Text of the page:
What is the core pathological finding in ALS?
The core pathological finding in ALS is motor neuron death in the motor cortex and spinal cord. Degeneration of the corticospinal axons causes thinning and scarring (sclerosis) of the lateral aspects of the spinal cord. In addition, as the brain stem and spinal motor neurons die, there is thinning of the ventral roots and denervational atrophy (amyotrophy) of the muscles of the tongue, oropharynx, and limbs.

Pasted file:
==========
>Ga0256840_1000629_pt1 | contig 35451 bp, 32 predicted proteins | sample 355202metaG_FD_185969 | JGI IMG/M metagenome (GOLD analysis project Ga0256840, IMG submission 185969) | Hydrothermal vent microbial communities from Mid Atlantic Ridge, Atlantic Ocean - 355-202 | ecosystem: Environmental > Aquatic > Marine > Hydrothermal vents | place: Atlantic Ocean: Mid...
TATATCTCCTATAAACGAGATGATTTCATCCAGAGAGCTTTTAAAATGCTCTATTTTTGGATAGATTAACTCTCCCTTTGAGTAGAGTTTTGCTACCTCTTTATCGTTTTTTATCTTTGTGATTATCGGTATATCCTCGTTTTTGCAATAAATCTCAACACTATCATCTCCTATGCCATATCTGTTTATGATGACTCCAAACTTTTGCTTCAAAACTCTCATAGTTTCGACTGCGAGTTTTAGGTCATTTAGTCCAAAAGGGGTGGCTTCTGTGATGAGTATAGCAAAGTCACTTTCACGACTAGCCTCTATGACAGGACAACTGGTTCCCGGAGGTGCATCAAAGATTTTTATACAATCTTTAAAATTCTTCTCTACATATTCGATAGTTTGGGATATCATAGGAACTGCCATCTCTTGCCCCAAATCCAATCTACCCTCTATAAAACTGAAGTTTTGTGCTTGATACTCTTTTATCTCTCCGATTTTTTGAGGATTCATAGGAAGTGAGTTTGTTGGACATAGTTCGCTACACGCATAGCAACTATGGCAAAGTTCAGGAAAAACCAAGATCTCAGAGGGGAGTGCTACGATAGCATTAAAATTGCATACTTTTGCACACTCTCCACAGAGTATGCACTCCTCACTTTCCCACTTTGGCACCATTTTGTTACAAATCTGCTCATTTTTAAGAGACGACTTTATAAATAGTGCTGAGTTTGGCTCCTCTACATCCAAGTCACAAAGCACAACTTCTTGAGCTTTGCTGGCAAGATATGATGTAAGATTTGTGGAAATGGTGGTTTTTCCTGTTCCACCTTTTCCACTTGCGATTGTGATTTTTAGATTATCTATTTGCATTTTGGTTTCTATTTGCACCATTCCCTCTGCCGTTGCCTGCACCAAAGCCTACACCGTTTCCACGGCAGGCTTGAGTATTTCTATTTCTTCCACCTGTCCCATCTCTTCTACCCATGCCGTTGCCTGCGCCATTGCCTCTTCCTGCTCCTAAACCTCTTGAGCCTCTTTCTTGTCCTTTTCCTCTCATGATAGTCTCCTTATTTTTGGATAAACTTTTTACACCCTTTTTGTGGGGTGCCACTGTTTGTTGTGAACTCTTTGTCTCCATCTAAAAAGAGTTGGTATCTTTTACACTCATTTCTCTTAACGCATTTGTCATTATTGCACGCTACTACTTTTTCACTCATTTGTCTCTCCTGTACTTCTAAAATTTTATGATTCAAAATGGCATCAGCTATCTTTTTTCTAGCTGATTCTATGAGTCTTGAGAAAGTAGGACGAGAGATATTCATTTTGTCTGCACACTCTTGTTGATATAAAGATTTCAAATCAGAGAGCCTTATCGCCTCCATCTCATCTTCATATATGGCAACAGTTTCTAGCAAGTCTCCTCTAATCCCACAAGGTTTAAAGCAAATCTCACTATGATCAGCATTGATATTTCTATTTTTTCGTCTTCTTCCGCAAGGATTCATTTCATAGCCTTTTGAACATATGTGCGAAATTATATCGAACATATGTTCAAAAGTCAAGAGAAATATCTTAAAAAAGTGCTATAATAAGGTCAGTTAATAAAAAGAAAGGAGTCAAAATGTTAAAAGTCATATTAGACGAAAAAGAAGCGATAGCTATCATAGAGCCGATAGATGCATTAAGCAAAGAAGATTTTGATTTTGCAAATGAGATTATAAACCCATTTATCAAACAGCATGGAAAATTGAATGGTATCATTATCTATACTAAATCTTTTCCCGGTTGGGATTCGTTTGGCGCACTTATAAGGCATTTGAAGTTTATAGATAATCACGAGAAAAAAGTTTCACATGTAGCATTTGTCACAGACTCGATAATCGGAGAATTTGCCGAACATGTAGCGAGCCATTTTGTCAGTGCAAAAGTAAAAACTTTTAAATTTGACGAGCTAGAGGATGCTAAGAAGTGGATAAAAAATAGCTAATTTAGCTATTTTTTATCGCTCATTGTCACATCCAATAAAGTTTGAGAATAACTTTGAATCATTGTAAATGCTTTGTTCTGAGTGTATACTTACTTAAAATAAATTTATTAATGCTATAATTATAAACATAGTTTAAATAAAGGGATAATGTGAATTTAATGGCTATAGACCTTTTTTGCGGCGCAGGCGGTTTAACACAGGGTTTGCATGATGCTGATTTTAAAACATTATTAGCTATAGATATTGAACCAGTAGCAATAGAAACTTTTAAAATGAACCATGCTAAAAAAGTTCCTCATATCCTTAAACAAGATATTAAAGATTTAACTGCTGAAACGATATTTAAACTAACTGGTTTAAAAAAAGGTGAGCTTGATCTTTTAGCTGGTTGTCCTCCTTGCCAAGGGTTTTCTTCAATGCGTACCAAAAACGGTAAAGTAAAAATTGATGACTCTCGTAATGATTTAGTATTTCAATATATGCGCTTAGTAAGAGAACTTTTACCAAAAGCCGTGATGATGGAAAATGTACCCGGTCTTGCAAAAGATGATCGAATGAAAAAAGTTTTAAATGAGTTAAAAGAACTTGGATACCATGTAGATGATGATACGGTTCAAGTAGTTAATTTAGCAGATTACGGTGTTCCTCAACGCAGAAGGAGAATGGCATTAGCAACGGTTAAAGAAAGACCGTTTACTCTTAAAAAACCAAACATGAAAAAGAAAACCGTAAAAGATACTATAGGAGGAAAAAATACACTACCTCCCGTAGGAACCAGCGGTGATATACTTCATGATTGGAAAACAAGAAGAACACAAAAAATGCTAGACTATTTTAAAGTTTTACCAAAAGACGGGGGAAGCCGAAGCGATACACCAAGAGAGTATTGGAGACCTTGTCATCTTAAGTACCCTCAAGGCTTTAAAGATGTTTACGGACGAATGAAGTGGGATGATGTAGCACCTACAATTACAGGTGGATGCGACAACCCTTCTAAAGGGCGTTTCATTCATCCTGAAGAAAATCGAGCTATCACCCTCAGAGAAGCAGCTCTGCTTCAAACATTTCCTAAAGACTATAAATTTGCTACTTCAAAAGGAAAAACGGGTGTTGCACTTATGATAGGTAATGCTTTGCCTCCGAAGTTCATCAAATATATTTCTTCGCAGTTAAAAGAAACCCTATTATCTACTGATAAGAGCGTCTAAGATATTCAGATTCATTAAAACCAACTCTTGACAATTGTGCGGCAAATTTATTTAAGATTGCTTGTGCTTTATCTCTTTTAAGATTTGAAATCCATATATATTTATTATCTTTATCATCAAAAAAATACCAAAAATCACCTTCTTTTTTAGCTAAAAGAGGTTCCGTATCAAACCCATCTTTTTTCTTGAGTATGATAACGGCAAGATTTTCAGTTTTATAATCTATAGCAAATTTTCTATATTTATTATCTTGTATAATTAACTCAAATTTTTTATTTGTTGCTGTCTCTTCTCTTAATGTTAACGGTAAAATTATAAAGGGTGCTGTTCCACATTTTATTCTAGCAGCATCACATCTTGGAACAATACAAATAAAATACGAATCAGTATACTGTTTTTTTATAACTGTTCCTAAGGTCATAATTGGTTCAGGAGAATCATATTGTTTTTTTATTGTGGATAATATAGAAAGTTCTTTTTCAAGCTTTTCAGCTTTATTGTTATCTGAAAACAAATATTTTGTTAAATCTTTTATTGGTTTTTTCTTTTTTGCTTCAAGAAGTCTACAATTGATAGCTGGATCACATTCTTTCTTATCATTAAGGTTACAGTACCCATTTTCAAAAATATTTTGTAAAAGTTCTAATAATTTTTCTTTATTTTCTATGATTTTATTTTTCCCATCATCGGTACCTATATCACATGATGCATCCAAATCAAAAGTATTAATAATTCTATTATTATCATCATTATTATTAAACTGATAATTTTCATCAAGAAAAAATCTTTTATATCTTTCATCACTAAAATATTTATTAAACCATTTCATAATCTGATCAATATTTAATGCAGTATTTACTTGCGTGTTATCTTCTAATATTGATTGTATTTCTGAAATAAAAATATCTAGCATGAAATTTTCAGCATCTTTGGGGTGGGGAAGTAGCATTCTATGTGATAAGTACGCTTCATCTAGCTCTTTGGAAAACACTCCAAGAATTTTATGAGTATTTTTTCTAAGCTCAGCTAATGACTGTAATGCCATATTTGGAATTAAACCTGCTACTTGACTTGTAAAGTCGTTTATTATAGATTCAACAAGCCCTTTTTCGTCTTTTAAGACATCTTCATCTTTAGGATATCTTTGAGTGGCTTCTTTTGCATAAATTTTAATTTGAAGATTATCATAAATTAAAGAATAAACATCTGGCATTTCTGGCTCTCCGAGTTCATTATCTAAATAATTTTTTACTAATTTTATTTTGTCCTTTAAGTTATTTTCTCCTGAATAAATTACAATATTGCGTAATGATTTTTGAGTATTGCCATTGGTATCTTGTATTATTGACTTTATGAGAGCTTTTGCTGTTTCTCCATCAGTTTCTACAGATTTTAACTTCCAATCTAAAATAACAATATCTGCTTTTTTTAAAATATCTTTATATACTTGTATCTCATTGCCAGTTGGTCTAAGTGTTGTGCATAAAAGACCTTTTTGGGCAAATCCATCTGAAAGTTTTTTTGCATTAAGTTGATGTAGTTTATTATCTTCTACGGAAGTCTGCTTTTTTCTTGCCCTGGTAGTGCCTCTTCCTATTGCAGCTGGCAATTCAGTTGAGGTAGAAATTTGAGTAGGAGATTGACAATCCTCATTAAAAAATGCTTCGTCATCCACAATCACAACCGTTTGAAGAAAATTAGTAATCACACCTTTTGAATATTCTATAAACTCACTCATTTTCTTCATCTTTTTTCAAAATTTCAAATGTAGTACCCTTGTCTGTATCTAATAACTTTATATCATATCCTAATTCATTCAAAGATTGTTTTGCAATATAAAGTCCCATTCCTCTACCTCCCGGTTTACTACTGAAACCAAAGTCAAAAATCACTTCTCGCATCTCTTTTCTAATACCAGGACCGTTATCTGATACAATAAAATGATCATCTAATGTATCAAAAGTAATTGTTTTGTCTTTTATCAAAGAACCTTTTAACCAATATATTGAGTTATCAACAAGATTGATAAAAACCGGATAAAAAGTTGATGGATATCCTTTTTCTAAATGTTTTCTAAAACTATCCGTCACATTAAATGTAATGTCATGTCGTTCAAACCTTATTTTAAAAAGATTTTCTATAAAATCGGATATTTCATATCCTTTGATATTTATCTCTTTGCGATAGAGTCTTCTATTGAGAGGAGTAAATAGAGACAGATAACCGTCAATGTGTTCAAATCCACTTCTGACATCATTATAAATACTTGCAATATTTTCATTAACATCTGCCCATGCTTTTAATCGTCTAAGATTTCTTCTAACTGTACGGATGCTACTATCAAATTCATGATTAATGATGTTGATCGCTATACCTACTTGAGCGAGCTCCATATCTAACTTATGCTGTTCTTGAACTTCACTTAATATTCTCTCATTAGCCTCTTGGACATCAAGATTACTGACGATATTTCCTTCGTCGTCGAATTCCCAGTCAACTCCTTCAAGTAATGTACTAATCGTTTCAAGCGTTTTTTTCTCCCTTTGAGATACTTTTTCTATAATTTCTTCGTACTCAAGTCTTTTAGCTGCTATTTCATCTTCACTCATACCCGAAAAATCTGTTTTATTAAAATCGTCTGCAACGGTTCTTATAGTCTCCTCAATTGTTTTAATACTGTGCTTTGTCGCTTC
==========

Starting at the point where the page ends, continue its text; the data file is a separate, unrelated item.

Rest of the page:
Are there many genetic variants of ALS?
Evolving technologies for gene mapping and DNA analysis have facilitated the identification of multiple ALS genes. SOD1 (encoding superoxide dismutase 1) was the first ALS gene to be identified, in 1993. At least 25 genes have now been reproducibly implicated in familial ALS, sporadic ALS, or both. Correlations between genetic variants and different clinical profiles in ALS, such as age at onset, disease duration, and site of onset, have been defined.